Judging by the pained expressions of all 3 men on the podium, no one had known Lesley Garrett was going to be belting out God Save The Queen in a Union Jack evening gown. Perhaps it confused Bradley Wiggins’ plans. But by the time he took to the winner’s podium on the Champs Elysees yesterday he and his team had known for at least 24 hours that he was going to become the first Brit ever to win the Tour De France. His lack of a decent speech after a glorious win seemed to epitomise some very British problems with occasion.
It was an occasion that needed a few appropriate words. Just a few. And in French, too. No groom would expect to get away with joking about doing the raffle and not getting drunk on the way home at his wedding anymore. And Bradley, we wanted you to take the time to enjoy your moment, but also acknowledge it and share it with us in words. Meryl Streep once told me she forgot to thank someone important when she won her first Oscar and she felt so awful after, when she saw his crest fallen face. So you should always have a little list of thank yous to the family and friends who supported you. Just In Case. This is not arrogant. It is kind and cool. And Bradley, you knew you were going to win. We all knew.
Unlike most Brits, Bradley Wiggins speaks fluent French. He’s a man whose excellence came only through drive, talent and relentless hard work; not class advantage. Unlike the products of the nation’s public schools who get taught public speaking and debating in anticipation of a career in public life or the City, he hasn’t expected to talk his way into a valued position. He seems refreshingly unpretentious and focussed on elite achievement in a sport that has been take up by tens of thousands of amateurs over the past 10 years. But while he deserves credit for remembering to thank his incredible single mum, who raised him in difficult early years, and mentioning a great achievement for British cycling, his very brief comments were a missed opportunity.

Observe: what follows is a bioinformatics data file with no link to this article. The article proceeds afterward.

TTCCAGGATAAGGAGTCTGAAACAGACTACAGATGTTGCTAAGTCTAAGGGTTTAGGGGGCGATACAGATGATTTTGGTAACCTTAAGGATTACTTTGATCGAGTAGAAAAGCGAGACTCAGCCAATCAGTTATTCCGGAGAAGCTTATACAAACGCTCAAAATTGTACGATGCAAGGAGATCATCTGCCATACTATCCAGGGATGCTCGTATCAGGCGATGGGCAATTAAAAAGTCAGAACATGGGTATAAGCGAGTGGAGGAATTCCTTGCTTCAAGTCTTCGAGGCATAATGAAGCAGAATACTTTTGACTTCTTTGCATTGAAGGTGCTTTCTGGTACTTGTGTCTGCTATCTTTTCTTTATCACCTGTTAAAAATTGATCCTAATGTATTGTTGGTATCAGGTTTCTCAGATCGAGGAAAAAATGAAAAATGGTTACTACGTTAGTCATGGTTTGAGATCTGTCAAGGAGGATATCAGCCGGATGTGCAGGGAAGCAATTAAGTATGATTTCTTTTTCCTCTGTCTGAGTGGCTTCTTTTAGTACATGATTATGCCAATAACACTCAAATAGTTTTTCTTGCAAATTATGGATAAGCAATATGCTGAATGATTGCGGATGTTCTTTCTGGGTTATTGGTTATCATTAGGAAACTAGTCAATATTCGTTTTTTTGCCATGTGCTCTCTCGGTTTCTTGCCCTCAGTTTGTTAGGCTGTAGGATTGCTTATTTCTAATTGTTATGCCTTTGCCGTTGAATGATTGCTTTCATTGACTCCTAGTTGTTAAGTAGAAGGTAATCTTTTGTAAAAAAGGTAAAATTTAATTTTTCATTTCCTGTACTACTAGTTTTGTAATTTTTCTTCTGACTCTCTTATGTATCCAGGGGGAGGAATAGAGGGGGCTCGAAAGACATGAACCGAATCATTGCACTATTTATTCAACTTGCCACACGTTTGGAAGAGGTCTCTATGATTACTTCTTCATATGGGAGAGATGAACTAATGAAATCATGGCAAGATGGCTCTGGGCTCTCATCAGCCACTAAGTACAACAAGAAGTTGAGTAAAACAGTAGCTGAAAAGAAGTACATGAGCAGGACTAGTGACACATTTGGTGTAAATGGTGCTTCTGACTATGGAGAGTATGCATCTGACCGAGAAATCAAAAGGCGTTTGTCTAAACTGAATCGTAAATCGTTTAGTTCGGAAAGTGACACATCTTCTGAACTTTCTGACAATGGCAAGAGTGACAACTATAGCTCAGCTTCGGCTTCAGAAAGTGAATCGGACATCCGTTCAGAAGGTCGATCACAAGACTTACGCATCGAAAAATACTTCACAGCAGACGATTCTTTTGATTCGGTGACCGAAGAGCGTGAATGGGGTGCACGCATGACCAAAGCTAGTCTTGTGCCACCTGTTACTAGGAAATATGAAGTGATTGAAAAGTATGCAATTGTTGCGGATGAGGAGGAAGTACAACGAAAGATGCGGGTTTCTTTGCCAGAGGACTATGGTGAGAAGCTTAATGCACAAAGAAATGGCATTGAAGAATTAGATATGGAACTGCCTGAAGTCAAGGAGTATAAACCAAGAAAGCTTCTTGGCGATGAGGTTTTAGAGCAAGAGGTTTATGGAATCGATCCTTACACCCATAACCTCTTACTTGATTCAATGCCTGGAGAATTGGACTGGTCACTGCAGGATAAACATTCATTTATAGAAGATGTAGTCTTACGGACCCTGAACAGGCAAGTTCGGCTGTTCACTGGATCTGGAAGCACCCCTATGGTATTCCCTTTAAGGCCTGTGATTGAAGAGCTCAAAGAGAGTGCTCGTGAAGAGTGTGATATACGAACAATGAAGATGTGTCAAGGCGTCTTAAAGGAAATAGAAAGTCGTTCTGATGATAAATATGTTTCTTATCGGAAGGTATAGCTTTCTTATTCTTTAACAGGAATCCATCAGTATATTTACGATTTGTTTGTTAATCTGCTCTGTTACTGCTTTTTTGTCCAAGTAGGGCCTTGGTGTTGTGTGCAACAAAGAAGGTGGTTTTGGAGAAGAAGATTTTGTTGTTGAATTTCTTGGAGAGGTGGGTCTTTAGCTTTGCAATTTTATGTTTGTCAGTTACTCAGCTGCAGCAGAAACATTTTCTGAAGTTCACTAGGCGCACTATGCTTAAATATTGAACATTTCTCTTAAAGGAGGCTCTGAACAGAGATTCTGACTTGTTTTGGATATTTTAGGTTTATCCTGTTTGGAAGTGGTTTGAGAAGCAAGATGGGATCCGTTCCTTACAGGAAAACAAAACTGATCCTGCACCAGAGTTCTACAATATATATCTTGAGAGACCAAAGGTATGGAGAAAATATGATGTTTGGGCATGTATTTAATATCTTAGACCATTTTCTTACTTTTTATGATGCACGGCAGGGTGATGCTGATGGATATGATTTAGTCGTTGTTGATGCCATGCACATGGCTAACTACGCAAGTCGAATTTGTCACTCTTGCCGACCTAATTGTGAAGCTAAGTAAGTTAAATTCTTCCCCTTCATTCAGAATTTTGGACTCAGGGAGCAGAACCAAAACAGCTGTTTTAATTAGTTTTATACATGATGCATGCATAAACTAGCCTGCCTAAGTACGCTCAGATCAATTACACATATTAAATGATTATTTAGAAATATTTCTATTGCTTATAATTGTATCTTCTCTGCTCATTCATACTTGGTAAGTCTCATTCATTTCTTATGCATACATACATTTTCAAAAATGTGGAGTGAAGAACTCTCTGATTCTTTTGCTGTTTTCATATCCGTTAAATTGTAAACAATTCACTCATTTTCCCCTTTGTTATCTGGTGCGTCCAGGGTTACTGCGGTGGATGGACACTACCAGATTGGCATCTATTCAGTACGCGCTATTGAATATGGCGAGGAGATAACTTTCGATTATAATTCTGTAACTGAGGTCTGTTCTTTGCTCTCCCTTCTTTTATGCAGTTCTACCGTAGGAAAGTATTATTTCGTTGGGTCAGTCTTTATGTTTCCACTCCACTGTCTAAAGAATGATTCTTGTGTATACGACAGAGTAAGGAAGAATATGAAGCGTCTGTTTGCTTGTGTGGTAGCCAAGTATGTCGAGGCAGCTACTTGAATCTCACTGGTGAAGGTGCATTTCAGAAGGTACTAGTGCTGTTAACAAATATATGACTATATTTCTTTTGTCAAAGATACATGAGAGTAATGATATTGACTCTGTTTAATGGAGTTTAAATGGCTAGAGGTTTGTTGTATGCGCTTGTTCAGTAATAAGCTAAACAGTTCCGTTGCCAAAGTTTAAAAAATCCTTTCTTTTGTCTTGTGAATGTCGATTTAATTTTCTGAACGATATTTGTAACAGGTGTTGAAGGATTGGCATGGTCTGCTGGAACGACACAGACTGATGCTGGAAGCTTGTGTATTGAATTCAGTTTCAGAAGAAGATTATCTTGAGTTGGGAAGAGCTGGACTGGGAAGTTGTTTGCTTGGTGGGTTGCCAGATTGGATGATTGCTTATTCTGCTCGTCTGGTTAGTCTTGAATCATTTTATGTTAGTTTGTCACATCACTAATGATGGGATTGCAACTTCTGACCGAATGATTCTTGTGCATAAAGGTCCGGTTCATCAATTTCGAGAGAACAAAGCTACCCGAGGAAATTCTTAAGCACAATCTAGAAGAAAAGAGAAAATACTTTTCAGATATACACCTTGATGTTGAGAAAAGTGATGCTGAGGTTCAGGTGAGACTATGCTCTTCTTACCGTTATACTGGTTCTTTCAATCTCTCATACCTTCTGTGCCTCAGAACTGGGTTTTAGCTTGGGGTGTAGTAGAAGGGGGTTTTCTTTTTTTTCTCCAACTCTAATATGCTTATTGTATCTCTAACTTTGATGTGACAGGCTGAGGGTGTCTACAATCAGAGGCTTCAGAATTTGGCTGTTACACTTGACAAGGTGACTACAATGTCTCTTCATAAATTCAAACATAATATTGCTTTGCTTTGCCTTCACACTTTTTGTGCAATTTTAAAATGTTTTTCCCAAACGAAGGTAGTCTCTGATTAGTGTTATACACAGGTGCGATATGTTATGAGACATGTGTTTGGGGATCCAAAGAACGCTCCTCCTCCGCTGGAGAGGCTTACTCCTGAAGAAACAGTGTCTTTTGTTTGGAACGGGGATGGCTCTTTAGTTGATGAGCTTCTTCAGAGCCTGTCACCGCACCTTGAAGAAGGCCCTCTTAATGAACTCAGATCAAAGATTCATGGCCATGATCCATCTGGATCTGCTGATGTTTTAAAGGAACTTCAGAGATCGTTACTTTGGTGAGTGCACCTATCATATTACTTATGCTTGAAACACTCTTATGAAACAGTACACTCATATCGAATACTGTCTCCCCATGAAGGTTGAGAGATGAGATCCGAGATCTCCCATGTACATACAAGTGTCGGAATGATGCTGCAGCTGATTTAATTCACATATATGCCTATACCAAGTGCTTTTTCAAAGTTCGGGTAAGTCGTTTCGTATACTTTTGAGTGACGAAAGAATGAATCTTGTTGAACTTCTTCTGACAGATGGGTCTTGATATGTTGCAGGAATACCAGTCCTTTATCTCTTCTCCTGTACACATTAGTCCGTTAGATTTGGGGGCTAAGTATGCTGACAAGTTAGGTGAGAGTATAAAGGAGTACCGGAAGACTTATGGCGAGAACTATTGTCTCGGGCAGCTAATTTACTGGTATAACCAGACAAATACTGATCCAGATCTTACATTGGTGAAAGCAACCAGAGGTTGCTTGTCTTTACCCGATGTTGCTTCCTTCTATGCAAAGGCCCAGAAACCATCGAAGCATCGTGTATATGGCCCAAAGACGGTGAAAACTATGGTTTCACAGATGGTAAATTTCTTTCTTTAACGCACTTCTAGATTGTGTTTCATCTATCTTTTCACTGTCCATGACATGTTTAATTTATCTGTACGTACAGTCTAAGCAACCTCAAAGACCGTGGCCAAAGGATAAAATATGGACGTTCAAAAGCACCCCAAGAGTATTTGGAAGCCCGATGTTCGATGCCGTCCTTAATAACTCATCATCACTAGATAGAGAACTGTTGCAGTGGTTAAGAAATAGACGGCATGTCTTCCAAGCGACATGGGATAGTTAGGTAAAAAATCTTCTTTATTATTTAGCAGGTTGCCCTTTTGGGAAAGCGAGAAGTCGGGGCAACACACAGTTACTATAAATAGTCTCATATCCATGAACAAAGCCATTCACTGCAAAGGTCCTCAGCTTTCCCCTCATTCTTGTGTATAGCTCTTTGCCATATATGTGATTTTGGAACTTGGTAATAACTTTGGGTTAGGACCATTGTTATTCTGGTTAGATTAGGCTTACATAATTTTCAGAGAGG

Bradley, the French have embraced you for your authentic Britishness. They love your sideburns and your devotion to your Mod-ness — vintage Vespas and all. A brief “merci” to the French nation would have been enough, but with your fluent French he could have surely said more. Especially after Lance Armstrong managed to mispronounce the term for yellow jersey maillot jaune so appallingly, and thereby have it turned into his French nickname; Mellow Johnny. And not in a good way.
Bradley could also have helped wipe away the shame of all those supposedly super clever Prime ministers who’ve mangled their carefully written speeches because of the British male reluctance to even attempt a proper French accent. Yes, Ted Heath, I’m thinking of you. Though here’s a B+ for effort by Tony Blair:
France, many of us are taught in school, is a country where a polite “bonjour, monsieur/madame” can preface even the smallest of transactions in the corner shop. It would have cost nothing, but meant to much to our Gaullish friends to have shown a little politesse on this occasion.
With a little help perhaps Bradley could even have worked in a few Jam/Paul Weller lyrics and song titles. For next time, may I suggest:
“What I want to say – but my words just fail” (Precious) “Struggle after struggle – year after year” (Town Called Malice) Somethings happening here today
A show of strength with your boy’s brigade and, I’m so happy and you’re so kind (Going Underground) And if you feel there’s no passion/No quality sensation/ Seize the young determination/ Show the fakers you ain’t foolin’ /You’ll see me come runnin’ /To the sound of your strummin’/Fill my heart with joy and gladness /
I’ve lived too long in shadows of sadness (To The Beat Surrender)
It was still a glorious moment, seeing Bradley win. But a few bons mots can seal a victory in the loveliest way.